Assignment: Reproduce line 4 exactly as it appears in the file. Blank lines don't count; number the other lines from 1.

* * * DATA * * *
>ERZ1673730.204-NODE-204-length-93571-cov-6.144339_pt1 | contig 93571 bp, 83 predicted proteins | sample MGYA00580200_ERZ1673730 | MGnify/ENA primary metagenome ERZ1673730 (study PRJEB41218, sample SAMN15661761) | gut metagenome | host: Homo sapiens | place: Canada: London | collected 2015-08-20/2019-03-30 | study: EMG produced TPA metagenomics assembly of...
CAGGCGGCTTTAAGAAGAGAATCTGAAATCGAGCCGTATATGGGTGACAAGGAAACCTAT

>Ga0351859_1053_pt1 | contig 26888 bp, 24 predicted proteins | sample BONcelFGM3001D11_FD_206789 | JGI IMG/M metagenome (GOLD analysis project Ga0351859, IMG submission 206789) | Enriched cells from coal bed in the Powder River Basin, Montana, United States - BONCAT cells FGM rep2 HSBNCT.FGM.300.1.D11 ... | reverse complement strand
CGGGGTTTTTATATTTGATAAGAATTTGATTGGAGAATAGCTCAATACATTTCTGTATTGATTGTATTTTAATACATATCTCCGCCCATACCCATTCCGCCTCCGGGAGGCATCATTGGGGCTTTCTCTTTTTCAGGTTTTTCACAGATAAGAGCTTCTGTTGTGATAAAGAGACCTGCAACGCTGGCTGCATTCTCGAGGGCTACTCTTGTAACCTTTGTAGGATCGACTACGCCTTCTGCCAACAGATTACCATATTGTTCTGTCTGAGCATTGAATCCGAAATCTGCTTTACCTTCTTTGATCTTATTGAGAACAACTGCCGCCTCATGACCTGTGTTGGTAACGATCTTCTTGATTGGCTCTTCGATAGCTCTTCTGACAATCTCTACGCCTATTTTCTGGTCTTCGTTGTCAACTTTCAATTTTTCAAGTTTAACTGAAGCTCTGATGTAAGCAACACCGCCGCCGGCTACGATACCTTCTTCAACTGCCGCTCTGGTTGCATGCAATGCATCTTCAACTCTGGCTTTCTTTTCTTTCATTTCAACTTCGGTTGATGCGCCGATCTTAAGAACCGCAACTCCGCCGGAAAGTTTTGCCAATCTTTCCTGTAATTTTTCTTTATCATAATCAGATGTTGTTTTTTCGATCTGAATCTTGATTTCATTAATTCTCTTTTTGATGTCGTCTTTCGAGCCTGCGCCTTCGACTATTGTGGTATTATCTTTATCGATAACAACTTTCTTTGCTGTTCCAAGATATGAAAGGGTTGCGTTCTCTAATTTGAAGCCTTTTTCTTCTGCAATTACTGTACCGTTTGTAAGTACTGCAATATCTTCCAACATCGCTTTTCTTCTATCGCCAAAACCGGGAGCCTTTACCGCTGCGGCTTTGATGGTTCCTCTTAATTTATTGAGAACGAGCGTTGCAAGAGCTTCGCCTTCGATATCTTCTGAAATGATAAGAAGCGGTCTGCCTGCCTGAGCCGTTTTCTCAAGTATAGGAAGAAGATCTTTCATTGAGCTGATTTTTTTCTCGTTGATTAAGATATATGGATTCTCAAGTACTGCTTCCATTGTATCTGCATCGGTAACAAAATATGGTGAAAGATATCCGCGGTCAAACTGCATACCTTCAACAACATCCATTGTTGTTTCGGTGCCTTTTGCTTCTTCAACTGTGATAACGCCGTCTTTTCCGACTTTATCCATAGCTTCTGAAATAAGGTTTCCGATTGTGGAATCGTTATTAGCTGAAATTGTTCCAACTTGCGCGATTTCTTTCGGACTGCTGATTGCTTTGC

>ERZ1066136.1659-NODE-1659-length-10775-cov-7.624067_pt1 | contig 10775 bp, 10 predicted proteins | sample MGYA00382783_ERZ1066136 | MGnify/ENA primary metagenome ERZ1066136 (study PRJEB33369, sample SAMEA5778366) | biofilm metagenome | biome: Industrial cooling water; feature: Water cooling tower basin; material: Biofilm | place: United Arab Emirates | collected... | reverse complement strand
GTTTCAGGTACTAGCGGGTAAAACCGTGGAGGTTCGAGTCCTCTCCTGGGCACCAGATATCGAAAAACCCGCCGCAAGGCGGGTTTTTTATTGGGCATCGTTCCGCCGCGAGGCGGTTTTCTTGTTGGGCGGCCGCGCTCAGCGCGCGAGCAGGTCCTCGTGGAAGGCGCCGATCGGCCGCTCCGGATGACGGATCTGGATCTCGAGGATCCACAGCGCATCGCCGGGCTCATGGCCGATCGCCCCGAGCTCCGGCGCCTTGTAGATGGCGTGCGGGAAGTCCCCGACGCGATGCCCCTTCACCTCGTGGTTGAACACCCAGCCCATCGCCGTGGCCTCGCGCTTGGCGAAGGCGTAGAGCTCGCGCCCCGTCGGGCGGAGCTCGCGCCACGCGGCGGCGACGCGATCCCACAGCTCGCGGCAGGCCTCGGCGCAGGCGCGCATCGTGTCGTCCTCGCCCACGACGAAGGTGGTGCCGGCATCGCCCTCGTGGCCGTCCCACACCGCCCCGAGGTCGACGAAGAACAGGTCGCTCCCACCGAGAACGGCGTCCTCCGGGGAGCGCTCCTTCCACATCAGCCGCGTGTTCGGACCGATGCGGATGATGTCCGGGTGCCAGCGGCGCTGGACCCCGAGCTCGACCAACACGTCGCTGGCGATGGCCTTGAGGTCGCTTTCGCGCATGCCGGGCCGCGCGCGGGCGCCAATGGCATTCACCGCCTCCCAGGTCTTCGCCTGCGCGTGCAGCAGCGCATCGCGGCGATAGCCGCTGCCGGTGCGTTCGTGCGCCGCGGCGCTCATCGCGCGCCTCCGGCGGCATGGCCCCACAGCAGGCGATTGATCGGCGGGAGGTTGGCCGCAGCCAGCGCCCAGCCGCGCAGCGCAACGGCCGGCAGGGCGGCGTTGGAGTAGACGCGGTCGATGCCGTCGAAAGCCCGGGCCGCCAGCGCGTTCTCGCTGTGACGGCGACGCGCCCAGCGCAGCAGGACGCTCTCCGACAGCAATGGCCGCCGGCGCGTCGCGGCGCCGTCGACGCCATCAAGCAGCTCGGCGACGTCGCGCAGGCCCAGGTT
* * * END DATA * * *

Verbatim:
CGGGGTTTTTATATTTGATAAGAATTTGATTGGAGAATAGCTCAATACATTTCTGTATTGATTGTATTTTAATACATATCTCCGCCCATACCCATTCCGCCTCCGGGAGGCATCATTGGGGCTTTCTCTTTTTCAGGTTTTTCACAGATAAGAGCTTCTGTTGTGATAAAGAGACCTGCAACGCTGGCTGCATTCTCGAGGGCTACTCTTGTAACCTTTGTAGGATCGACTACGCCTTCTGCCAACAGATTACCATATTGTTCTGTCTGAGCATTGAATCCGAAATCTGCTTTACCTTCTTTGATCTTATTGAGAACAACTGCCGCCTCATGACCTGTGTTGGTAACGATCTTCTTGATTGGCTCTTCGATAGCTCTTCTGACAATCTCTACGCCTATTTTCTGGTCTTCGTTGTCAACTTTCAATTTTTCAAGTTTAACTGAAGCTCTGATGTAAGCAACACCGCCGCCGGCTACGATACCTTCTTCAACTGCCGCTCTGGTTGCATGCAATGCATCTTCAACTCTGGCTTTCTTTTCTTTCATTTCAACTTCGGTTGATGCGCCGATCTTAAGAACCGCAACTCCGCCGGAAAGTTTTGCCAATCTTTCCTGTAATTTTTCTTTATCATAATCAGATGTTGTTTTTTCGATCTGAATCTTGATTTCATTAATTCTCTTTTTGATGTCGTCTTTCGAGCCTGCGCCTTCGACTATTGTGGTATTATCTTTATCGATAACAACTTTCTTTGCTGTTCCAAGATATGAAAGGGTTGCGTTCTCTAATTTGAAGCCTTTTTCTTCTGCAATTACTGTACCGTTTGTAAGTACTGCAATATCTTCCAACATCGCTTTTCTTCTATCGCCAAAACCGGGAGCCTTTACCGCTGCGGCTTTGATGGTTCCTCTTAATTTATTGAGAACGAGCGTTGCAAGAGCTTCGCCTTCGATATCTTCTGAAATGATAAGAAGCGGTCTGCCTGCCTGAGCCGTTTTCTCAAGTATAGGAAGAAGATCTTTCATTGAGCTGATTTTTTTCTCGTTGATTAAGATATATGGATTCTCAAGTACTGCTTCCATTGTATCTGCATCGGTAACAAAATATGGTGAAAGATATCCGCGGTCAAACTGCATACCTTCAACAACATCCATTGTTGTTTCGGTGCCTTTTGCTTCTTCAACTGTGATAACGCCGTCTTTTCCGACTTTATCCATAGCTTCTGAAATAAGGTTTCCGATTGTGGAATCGTTATTAGCTGAAATTGTTCCAACTTGCGCGATTTCTTTCGGACTGCTGATTGCTTTGC